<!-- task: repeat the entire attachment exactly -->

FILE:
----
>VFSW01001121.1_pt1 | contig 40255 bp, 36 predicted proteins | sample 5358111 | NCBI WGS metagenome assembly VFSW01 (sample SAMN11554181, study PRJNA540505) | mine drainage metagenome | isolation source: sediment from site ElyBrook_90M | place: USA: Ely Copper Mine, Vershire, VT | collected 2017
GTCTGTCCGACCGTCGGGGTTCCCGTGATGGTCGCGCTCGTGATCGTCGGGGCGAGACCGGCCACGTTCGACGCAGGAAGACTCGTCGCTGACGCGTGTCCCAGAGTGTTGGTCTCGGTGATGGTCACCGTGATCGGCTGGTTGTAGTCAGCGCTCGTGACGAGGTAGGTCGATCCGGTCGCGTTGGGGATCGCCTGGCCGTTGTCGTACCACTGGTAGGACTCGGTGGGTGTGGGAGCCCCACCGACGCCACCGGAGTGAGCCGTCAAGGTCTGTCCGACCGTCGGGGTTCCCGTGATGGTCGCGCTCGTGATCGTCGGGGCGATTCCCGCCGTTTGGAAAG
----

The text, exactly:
>VFSW01001121.1_pt1 | contig 40255 bp, 36 predicted proteins | sample 5358111 | NCBI WGS metagenome assembly VFSW01 (sample SAMN11554181, study PRJNA540505) | mine drainage metagenome | isolation source: sediment from site ElyBrook_90M | place: USA: Ely Copper Mine, Vershire, VT | collected 2017
GTCTGTCCGACCGTCGGGGTTCCCGTGATGGTCGCGCTCGTGATCGTCGGGGCGAGACCGGCCACGTTCGACGCAGGAAGACTCGTCGCTGACGCGTGTCCCAGAGTGTTGGTCTCGGTGATGGTCACCGTGATCGGCTGGTTGTAGTCAGCGCTCGTGACGAGGTAGGTCGATCCGGTCGCGTTGGGGATCGCCTGGCCGTTGTCGTACCACTGGTAGGACTCGGTGGGTGTGGGAGCCCCACCGACGCCACCGGAGTGAGCCGTCAAGGTCTGTCCGACCGTCGGGGTTCCCGTGATGGTCGCGCTCGTGATCGTCGGGGCGATTCCCGCCGTTTGGAAAG